Tokyo DisneySea is my favorite theme park in the world. I love everything about it, from the food to the attractions to its brilliant design. However, its beauty is not just in the awe-inspiring landscapes anchored by an erupting volcano or the transportive vistas of the Mediterranean. It’s in the subtle details, the painstaking attention to detail, and the little vignettes of “daily life” of the lived-in places that Tokyo DisneySea represents.
I think a lot of this gets lost in photos of the park. I know I’m guilty of it, as I’m eager to photograph those flashy, eye-catching scenes like the photo of Mount Prometheus above. While the little things capture my attention and spark my curiosity, I’m less likely to photograph them. Well, after struggling all morning to capture any of those impressive grandiose scenes from a fresh perspective, I decided that maybe it was time to switch up my approach.
So, about halfway through the day, I decided to focus on using my Sigma 35mm f/1.4 (read my review of this lens) and Nikon D850 for remainder of the day in Tokyo DisneySea. To be fair, this wasn’t some huge risk since I had my entire camera bag with me as a safety net should I need other lenses. (On the other hand, I had the weight of my entire camera bag that I could’ve done without after carrying it everyday for over a month.) Additionally, since tripods are not allowed, I often use my Sigma 35mm for sunset and evening shots since it’s my fastest (f/1.4) lens. Nevertheless, I was pretty pleased with some of the results, and thought I would share them here…
During that afternoon and evening at Tokyo DisneySea, I did not shoot every photo at f/1.4. By the way, for the non-photographers reading, f/1.4 is the lens’ aperture. F/1.4 is a “wide open” aperture that produces shallow depth of field, which is why the backgrounds or foregrounds are out of focus in many of these images. However, I had so few non-f/1.4 photos that I decided to narrow this post to only the f/1.4 shots.
A few years ago when I was in a similar slump, I had the idea to take only my Sigma 35mm f/1.4 lens to Disneyland, and force myself to use only that lens @ f/1.4. I posted the results in my “An f/1.4 Day at Disneyland” post; I wanted this to be a companion post (of sorts) to that one, which is a big part of why I decided to limit this post to only the f/1.4 photos.
Since that post, I have repeated the ‘experiment’ at Disneyland a few times since then (admittedly, sometimes out of laziness when I didn’t want to carry my camera bag). I have also recommended doing this ‘prime day’ to others in similar creative slumps.
While I would be hesitant to recommend others fly halfway around the world and use only a 35mm lens at Tokyo DisneySea, I have tens of thousands of unedited photos sitting on my hard drives at home and figured just maybe I could afford to risk missing a shot or two.
Anyway, I think the end result of my afternoon and evening at Tokyo DisneySea with only my Sigma 35mm f/1.4 lens is a photo essay that’s worth sharing, and features some photos that differ in style and substance from my normal photography…
Ultimately, I’m pretty satisfied with the day and the collection of photos in aggregate. In hindsight, I do wish I had focused more on the smaller details, and maybe even frames that make the viewer question whether the photo was taken inside a theme park or in the real world. Like World Showcase, Tokyo DisneySea has many beautifully-replicated environments, and I think it would be interesting to see those highlighted in a way where the viewer questions whether it’s the work of Imagineering…or not.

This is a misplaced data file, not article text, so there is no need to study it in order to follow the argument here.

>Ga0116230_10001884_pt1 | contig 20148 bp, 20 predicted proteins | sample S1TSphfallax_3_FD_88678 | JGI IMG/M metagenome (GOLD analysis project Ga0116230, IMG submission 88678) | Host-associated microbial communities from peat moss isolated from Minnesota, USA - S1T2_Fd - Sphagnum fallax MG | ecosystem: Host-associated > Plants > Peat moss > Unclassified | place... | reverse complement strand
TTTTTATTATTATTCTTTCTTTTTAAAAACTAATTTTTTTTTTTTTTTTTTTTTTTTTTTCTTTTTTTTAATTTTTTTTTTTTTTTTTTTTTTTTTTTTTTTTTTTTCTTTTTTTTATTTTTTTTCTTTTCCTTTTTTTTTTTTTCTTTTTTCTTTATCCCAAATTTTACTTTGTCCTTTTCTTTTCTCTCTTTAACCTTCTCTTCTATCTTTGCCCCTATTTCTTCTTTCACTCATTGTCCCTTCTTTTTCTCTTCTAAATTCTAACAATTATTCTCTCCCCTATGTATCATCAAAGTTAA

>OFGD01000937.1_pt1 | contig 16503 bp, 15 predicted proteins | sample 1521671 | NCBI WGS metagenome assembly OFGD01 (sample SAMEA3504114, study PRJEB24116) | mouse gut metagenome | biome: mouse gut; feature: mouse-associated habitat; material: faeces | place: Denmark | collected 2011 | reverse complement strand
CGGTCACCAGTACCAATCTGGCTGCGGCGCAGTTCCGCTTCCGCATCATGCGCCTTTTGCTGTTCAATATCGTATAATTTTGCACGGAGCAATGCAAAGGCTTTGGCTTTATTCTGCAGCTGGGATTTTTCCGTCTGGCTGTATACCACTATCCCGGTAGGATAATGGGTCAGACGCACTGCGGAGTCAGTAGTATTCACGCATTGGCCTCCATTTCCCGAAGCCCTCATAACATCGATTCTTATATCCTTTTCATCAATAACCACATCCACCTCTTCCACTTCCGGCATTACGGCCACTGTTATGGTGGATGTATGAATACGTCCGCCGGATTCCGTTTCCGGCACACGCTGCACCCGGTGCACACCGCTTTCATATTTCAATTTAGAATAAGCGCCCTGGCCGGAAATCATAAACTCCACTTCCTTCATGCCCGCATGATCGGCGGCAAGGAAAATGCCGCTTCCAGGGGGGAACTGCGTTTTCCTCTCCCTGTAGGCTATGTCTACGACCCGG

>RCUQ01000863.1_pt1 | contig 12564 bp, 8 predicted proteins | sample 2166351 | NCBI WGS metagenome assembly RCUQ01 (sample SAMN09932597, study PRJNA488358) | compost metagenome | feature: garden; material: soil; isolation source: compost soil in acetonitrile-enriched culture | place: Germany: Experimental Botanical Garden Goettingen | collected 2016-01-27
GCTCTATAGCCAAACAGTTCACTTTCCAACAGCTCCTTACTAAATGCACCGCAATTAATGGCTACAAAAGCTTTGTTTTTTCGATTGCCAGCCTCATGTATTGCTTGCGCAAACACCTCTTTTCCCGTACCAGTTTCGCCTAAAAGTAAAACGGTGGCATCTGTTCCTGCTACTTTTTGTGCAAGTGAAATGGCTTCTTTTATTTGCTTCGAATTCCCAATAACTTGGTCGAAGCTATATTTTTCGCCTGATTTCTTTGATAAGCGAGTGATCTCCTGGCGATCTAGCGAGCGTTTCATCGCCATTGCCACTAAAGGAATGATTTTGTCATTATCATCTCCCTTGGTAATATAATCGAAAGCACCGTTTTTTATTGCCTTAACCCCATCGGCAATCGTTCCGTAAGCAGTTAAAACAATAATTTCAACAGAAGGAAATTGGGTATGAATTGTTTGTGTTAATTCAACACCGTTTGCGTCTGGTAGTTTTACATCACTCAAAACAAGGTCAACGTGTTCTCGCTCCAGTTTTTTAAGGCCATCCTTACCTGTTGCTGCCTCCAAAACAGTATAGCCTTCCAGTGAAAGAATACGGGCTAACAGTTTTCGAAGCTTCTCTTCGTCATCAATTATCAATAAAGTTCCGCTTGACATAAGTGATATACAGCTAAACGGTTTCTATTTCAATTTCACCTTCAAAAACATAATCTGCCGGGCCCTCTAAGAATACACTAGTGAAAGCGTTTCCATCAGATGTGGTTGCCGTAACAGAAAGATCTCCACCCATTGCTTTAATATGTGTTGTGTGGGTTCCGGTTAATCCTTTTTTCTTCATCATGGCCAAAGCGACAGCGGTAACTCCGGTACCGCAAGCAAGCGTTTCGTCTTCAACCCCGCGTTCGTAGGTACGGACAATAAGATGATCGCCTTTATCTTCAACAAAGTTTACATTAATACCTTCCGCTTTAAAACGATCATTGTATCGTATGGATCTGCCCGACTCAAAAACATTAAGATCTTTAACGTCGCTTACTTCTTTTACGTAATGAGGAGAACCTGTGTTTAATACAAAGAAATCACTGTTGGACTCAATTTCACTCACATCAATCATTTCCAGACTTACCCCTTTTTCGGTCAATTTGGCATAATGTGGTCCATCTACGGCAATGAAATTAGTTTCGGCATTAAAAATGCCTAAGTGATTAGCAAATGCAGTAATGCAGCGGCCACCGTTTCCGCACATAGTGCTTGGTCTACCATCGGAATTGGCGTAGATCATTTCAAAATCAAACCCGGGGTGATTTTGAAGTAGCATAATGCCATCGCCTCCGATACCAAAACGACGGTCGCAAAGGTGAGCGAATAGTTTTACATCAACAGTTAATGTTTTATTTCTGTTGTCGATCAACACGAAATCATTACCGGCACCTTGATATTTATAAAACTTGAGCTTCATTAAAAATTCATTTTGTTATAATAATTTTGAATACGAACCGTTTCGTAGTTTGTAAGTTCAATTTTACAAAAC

I also wish I would’ve made a concerted effort not to photograph Mount Prometheus. It dominates so many photos of Tokyo DisneySea–and for good reason, since it’s breathtaking–but it would’ve been interesting to see how this experiment worked while trying to avoid the park’s icon. Oh well, perhaps during a future prime day with my Sigma 35mm f/1.4 Art (or some other lens). I’ll definitely be doing this again, as I think this got me taking more creative risks, and composing scenes in a way I might not otherwise. Ultimately, I feel like I did well with the challenge I gave myself, and also captured some of what makes Tokyo DisneySea so wonderful.
Finally, I’ve posted my Sigma 14mm f/1.8 Review today over on TravelCaffeine.com. Many of you have requested more photography posts on this blog, and I’m going to do that with posts like this one. I think (hope?) this post has appeal to photographers and non-photographers alike. By contrast, a lens review is narrowly applicable to photographers, who constitute a small percentage of this blog’s readers. (Meanwhile, everyone else goes ?¿? at photography reviews on a Disney blog, so much so that I used to write a disclaimer in photography reviews here.) Anyway, I think this will be a good compromise and work-around!
If you’re thinking of visiting Japan for the first time and are overwhelmed with planning, definitely check out our Tokyo Disney Resort Planning Guide. It covers much more than the parks, from getting there to WiFi to currency and much, much more. For more photos and an idea of what we did day-by-day during our first visit, read our Tokyo Disney Resort Trip Report.
What do you think of these photos? Any favorites? Any that you don’t think ‘work’? Does this set convey the beauty and romanticism of Tokyo DisneySea? Did you notice any details of Tokyo DisneySea here that you haven’t previously seen pictured? Share your thoughts in the comments! Hearing feedback about your experiences is both interesting to us and helpful to other readers, so please share your thoughts below in the comments!